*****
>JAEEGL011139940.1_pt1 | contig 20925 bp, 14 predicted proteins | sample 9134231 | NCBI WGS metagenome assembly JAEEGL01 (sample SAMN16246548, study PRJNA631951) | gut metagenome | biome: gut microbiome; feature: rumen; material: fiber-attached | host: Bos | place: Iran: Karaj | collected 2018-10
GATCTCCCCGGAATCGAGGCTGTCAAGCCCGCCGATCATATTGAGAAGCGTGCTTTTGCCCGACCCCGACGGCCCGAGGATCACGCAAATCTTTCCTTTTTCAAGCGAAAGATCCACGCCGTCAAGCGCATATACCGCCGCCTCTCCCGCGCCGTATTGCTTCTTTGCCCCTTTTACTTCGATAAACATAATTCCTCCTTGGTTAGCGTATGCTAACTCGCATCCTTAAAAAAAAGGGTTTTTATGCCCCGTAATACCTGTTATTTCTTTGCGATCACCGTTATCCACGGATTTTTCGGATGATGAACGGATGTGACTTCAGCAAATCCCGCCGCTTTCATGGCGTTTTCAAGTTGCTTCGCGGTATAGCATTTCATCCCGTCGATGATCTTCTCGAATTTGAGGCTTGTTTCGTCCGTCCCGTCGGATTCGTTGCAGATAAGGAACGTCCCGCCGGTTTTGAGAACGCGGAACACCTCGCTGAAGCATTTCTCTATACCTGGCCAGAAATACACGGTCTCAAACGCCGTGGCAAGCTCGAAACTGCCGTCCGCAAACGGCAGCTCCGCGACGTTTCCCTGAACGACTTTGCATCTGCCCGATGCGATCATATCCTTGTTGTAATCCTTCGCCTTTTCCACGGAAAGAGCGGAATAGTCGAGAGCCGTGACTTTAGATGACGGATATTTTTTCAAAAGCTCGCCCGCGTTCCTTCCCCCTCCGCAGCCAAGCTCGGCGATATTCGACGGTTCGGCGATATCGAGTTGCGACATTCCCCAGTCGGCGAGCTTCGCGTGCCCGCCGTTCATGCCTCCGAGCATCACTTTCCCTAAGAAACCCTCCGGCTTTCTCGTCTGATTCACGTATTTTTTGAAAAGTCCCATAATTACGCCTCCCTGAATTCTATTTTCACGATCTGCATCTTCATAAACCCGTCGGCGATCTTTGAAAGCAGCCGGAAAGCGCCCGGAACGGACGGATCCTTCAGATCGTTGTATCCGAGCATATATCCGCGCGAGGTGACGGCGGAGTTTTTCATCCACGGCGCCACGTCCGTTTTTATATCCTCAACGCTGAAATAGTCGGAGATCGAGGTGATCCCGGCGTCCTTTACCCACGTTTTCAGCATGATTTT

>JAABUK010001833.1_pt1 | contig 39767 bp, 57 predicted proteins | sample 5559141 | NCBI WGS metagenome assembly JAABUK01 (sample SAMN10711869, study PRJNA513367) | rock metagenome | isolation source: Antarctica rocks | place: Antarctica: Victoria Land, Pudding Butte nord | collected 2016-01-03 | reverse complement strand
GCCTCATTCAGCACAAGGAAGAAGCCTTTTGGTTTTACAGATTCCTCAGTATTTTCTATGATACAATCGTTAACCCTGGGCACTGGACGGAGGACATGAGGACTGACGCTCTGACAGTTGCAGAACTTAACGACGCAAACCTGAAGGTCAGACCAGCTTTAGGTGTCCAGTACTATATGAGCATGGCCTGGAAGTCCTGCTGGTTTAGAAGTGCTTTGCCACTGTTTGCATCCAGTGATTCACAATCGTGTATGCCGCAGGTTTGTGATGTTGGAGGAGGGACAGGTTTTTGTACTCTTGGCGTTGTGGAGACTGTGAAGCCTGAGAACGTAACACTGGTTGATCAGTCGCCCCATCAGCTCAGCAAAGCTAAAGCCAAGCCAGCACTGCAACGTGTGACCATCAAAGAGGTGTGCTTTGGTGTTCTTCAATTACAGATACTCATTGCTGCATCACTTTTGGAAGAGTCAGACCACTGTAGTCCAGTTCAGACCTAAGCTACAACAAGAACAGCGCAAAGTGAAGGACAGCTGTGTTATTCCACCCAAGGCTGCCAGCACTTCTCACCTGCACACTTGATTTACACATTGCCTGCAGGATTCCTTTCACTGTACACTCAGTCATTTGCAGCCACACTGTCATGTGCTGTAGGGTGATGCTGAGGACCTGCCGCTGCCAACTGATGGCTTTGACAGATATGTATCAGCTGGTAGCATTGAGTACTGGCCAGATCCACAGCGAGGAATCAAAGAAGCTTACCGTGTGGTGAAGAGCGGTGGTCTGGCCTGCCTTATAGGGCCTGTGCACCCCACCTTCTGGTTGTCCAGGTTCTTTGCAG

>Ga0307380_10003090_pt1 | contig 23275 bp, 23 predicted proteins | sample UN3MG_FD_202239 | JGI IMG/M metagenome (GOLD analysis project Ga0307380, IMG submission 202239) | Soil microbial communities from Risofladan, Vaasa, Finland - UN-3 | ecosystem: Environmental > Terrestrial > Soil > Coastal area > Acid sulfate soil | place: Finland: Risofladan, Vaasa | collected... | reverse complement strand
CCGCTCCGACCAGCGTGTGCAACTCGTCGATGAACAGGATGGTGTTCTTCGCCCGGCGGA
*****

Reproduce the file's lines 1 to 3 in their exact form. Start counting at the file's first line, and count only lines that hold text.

>JAEEGL011139940.1_pt1 | contig 20925 bp, 14 predicted proteins | sample 9134231 | NCBI WGS metagenome assembly JAEEGL01 (sample SAMN16246548, study PRJNA631951) | gut metagenome | biome: gut microbiome; feature: rumen; material: fiber-attached | host: Bos | place: Iran: Karaj | collected 2018-10
GATCTCCCCGGAATCGAGGCTGTCAAGCCCGCCGATCATATTGAGAAGCGTGCTTTTGCCCGACCCCGACGGCCCGAGGATCACGCAAATCTTTCCTTTTTCAAGCGAAAGATCCACGCCGTCAAGCGCATATACCGCCGCCTCTCCCGCGCCGTATTGCTTCTTTGCCCCTTTTACTTCGATAAACATAATTCCTCCTTGGTTAGCGTATGCTAACTCGCATCCTTAAAAAAAAGGGTTTTTATGCCCCGTAATACCTGTTATTTCTTTGCGATCACCGTTATCCACGGATTTTTCGGATGATGAACGGATGTGACTTCAGCAAATCCCGCCGCTTTCATGGCGTTTTCAAGTTGCTTCGCGGTATAGCATTTCATCCCGTCGATGATCTTCTCGAATTTGAGGCTTGTTTCGTCCGTCCCGTCGGATTCGTTGCAGATAAGGAACGTCCCGCCGGTTTTGAGAACGCGGAACACCTCGCTGAAGCATTTCTCTATACCTGGCCAGAAATACACGGTCTCAAACGCCGTGGCAAGCTCGAAACTGCCGTCCGCAAACGGCAGCTCCGCGACGTTTCCCTGAACGACTTTGCATCTGCCCGATGCGATCATATCCTTGTTGTAATCCTTCGCCTTTTCCACGGAAAGAGCGGAATAGTCGAGAGCCGTGACTTTAGATGACGGATATTTTTTCAAAAGCTCGCCCGCGTTCCTTCCCCCTCCGCAGCCAAGCTCGGCGATATTCGACGGTTCGGCGATATCGAGTTGCGACATTCCCCAGTCGGCGAGCTTCGCGTGCCCGCCGTTCATGCCTCCGAGCATCACTTTCCCTAAGAAACCCTCCGGCTTTCTCGTCTGATTCACGTATTTTTTGAAAAGTCCCATAATTACGCCTCCCTGAATTCTATTTTCACGATCTGCATCTTCATAAACCCGTCGGCGATCTTTGAAAGCAGCCGGAAAGCGCCCGGAACGGACGGATCCTTCAGATCGTTGTATCCGAGCATATATCCGCGCGAGGTGACGGCGGAGTTTTTCATCCACGGCGCCACGTCCGTTTTTATATCCTCAACGCTGAAATAGTCGGAGATCGAGGTGATCCCGGCGTCCTTTACCCACGTTTTCAGCATGATTTT

>JAABUK010001833.1_pt1 | contig 39767 bp, 57 predicted proteins | sample 5559141 | NCBI WGS metagenome assembly JAABUK01 (sample SAMN10711869, study PRJNA513367) | rock metagenome | isolation source: Antarctica rocks | place: Antarctica: Victoria Land, Pudding Butte nord | collected 2016-01-03 | reverse complement strand